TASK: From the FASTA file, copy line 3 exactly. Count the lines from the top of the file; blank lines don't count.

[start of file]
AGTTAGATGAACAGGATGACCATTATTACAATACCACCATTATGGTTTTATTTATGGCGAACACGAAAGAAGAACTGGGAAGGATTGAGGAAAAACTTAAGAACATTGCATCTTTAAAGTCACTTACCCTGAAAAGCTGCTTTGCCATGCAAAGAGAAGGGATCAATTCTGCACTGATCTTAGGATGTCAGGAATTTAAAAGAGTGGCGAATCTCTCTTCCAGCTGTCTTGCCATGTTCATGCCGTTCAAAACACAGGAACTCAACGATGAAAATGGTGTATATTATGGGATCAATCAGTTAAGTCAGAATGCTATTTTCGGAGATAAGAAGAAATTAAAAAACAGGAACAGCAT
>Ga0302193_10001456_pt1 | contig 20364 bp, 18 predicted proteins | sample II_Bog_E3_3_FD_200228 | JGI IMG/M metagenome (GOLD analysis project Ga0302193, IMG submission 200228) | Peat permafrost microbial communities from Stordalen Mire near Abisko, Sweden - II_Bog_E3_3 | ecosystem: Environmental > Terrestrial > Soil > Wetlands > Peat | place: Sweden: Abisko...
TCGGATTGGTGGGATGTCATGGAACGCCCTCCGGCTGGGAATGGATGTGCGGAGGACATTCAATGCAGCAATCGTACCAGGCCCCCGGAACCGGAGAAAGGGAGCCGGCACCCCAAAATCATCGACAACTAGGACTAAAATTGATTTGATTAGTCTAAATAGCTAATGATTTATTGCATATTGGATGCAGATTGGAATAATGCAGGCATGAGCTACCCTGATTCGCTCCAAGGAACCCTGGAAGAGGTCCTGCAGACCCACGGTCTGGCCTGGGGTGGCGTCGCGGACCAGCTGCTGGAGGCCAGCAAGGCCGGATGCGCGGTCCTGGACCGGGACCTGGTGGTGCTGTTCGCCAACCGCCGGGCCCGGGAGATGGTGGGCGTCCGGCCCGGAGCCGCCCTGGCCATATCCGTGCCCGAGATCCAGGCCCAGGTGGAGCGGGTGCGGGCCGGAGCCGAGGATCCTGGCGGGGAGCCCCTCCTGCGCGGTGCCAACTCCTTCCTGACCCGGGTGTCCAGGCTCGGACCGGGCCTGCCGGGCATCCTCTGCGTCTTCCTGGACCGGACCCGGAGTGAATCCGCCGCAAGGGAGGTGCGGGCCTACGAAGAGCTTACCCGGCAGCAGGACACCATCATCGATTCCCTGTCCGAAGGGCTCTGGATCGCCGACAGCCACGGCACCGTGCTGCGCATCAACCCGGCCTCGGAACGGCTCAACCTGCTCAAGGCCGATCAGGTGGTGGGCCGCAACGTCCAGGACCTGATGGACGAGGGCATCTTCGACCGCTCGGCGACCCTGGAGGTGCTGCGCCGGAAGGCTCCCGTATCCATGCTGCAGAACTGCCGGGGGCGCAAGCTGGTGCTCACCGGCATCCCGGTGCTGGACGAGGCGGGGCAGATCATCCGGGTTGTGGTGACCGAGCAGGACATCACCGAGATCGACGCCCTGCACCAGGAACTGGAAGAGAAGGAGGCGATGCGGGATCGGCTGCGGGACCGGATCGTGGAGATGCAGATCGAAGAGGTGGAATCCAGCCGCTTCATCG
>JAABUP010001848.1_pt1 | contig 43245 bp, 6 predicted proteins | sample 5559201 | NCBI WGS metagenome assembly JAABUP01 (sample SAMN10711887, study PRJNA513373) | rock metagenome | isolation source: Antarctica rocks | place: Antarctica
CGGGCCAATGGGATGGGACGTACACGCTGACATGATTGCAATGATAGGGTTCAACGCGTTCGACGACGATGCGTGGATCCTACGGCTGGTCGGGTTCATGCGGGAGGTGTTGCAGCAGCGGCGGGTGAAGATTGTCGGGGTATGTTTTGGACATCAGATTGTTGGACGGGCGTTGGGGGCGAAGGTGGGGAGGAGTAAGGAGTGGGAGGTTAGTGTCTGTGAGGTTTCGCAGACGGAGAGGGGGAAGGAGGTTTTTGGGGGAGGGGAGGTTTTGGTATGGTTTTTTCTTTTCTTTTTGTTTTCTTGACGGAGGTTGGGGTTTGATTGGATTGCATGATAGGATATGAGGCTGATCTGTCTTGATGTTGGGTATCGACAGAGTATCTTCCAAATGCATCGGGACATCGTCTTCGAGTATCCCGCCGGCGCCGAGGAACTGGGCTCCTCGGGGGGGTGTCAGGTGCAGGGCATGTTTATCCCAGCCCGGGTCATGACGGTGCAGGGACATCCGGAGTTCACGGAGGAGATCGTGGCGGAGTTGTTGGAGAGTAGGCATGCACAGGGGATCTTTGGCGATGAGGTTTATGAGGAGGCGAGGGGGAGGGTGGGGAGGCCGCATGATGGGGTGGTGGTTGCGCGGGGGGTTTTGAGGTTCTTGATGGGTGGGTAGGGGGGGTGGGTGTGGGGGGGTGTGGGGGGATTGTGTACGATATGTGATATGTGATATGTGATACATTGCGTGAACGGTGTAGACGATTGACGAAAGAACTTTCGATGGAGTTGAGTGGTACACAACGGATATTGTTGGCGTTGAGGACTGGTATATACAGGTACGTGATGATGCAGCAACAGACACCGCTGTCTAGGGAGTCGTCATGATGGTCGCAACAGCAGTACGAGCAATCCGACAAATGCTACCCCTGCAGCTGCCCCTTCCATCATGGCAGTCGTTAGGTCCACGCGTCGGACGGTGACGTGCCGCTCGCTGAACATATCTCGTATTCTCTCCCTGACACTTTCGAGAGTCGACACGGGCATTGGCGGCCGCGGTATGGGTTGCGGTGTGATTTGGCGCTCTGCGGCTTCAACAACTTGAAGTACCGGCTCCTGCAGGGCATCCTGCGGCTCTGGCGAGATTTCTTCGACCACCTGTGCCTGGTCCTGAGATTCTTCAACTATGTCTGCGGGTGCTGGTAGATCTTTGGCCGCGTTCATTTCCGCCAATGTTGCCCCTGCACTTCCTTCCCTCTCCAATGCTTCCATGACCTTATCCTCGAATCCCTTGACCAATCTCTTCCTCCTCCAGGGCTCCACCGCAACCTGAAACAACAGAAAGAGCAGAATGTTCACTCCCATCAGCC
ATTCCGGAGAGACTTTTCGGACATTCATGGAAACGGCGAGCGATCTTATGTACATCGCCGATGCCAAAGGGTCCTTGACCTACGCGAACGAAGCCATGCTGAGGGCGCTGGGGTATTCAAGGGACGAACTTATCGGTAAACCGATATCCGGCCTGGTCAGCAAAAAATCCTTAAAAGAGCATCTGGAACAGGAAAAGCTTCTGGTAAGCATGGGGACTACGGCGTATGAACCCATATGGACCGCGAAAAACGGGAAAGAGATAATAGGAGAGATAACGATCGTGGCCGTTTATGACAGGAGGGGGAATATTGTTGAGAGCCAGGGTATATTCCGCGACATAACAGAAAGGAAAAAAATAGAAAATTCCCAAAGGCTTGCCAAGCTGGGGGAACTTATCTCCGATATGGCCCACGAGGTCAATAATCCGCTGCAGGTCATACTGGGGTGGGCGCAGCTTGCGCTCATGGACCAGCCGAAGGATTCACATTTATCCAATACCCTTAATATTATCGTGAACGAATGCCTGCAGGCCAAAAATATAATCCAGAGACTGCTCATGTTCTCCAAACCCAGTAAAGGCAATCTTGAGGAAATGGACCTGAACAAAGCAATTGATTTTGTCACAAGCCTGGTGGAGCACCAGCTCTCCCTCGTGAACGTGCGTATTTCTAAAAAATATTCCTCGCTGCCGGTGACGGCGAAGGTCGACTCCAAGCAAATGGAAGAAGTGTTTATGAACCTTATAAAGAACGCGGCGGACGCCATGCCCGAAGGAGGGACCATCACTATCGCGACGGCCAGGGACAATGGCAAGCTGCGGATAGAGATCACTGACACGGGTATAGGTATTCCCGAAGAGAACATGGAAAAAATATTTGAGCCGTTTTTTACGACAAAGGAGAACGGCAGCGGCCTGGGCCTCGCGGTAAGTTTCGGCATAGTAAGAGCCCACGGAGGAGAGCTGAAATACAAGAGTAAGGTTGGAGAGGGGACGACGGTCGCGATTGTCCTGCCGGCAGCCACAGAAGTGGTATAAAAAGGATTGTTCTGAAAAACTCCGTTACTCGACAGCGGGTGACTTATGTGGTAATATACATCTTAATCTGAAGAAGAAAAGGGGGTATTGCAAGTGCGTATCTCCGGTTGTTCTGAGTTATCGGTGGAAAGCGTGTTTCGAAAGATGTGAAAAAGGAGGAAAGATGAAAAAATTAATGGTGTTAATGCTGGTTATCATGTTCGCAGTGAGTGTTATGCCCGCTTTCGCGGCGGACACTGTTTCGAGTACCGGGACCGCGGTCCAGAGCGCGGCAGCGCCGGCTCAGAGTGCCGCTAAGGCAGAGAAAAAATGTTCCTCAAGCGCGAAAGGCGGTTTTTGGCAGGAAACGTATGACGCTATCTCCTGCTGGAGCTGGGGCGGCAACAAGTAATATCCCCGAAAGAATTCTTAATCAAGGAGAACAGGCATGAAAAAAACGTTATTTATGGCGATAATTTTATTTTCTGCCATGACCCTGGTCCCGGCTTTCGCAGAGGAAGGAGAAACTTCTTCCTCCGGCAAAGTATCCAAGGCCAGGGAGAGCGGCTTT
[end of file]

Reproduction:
TCGGATTGGTGGGATGTCATGGAACGCCCTCCGGCTGGGAATGGATGTGCGGAGGACATTCAATGCAGCAATCGTACCAGGCCCCCGGAACCGGAGAAAGGGAGCCGGCACCCCAAAATCATCGACAACTAGGACTAAAATTGATTTGATTAGTCTAAATAGCTAATGATTTATTGCATATTGGATGCAGATTGGAATAATGCAGGCATGAGCTACCCTGATTCGCTCCAAGGAACCCTGGAAGAGGTCCTGCAGACCCACGGTCTGGCCTGGGGTGGCGTCGCGGACCAGCTGCTGGAGGCCAGCAAGGCCGGATGCGCGGTCCTGGACCGGGACCTGGTGGTGCTGTTCGCCAACCGCCGGGCCCGGGAGATGGTGGGCGTCCGGCCCGGAGCCGCCCTGGCCATATCCGTGCCCGAGATCCAGGCCCAGGTGGAGCGGGTGCGGGCCGGAGCCGAGGATCCTGGCGGGGAGCCCCTCCTGCGCGGTGCCAACTCCTTCCTGACCCGGGTGTCCAGGCTCGGACCGGGCCTGCCGGGCATCCTCTGCGTCTTCCTGGACCGGACCCGGAGTGAATCCGCCGCAAGGGAGGTGCGGGCCTACGAAGAGCTTACCCGGCAGCAGGACACCATCATCGATTCCCTGTCCGAAGGGCTCTGGATCGCCGACAGCCACGGCACCGTGCTGCGCATCAACCCGGCCTCGGAACGGCTCAACCTGCTCAAGGCCGATCAGGTGGTGGGCCGCAACGTCCAGGACCTGATGGACGAGGGCATCTTCGACCGCTCGGCGACCCTGGAGGTGCTGCGCCGGAAGGCTCCCGTATCCATGCTGCAGAACTGCCGGGGGCGCAAGCTGGTGCTCACCGGCATCCCGGTGCTGGACGAGGCGGGGCAGATCATCCGGGTTGTGGTGACCGAGCAGGACATCACCGAGATCGACGCCCTGCACCAGGAACTGGAAGAGAAGGAGGCGATGCGGGATCGGCTGCGGGACCGGATCGTGGAGATGCAGATCGAAGAGGTGGAATCCAGCCGCTTCATCG